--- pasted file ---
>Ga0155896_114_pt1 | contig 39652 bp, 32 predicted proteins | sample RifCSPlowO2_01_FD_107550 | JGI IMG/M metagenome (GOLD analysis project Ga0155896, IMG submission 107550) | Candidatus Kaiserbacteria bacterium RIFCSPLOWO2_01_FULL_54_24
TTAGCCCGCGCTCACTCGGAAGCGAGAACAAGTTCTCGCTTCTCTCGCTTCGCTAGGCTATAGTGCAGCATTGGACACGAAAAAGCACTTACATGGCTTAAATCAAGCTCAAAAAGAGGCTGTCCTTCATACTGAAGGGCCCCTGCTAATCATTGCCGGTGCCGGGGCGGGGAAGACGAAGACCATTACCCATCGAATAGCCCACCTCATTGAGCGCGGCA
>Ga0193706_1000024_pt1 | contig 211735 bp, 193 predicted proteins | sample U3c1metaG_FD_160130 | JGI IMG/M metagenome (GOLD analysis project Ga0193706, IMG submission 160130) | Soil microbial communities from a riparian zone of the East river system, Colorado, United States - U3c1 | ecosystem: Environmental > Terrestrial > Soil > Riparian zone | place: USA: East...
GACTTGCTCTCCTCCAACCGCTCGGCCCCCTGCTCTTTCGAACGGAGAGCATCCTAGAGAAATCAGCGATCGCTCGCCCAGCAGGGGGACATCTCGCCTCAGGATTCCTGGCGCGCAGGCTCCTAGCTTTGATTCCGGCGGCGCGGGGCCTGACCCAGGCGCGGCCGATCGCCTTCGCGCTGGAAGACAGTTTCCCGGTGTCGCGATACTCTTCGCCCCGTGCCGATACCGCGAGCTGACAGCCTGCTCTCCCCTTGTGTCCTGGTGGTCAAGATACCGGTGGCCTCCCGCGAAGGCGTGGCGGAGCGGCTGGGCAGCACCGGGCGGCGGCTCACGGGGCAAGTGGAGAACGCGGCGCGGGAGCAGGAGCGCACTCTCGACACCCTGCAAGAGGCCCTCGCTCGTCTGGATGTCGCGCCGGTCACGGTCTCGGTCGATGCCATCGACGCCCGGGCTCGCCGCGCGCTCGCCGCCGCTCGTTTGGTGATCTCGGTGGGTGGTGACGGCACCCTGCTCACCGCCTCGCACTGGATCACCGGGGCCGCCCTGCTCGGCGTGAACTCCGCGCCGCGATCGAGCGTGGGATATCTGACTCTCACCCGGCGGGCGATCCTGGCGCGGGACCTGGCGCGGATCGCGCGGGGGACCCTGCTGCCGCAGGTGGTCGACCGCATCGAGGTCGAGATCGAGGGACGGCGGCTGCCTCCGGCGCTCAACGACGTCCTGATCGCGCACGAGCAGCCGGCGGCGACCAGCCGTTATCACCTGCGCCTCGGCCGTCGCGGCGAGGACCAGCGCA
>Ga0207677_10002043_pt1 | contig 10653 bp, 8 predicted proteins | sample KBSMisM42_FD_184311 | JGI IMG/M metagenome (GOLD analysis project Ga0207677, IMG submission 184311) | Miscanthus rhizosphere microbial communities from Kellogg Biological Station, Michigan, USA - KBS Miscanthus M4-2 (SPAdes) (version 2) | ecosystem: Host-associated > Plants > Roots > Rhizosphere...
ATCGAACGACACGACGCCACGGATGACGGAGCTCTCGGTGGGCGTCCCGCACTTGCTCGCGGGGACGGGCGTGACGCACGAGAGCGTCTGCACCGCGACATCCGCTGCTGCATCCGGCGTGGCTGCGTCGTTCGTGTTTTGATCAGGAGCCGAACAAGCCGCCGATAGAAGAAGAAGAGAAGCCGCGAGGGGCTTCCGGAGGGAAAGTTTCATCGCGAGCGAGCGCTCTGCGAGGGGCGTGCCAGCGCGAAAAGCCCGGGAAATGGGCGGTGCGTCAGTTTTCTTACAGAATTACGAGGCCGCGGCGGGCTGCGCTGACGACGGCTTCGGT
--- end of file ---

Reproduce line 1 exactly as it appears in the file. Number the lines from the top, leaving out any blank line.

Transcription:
>Ga0155896_114_pt1 | contig 39652 bp, 32 predicted proteins | sample RifCSPlowO2_01_FD_107550 | JGI IMG/M metagenome (GOLD analysis project Ga0155896, IMG submission 107550) | Candidatus Kaiserbacteria bacterium RIFCSPLOWO2_01_FULL_54_24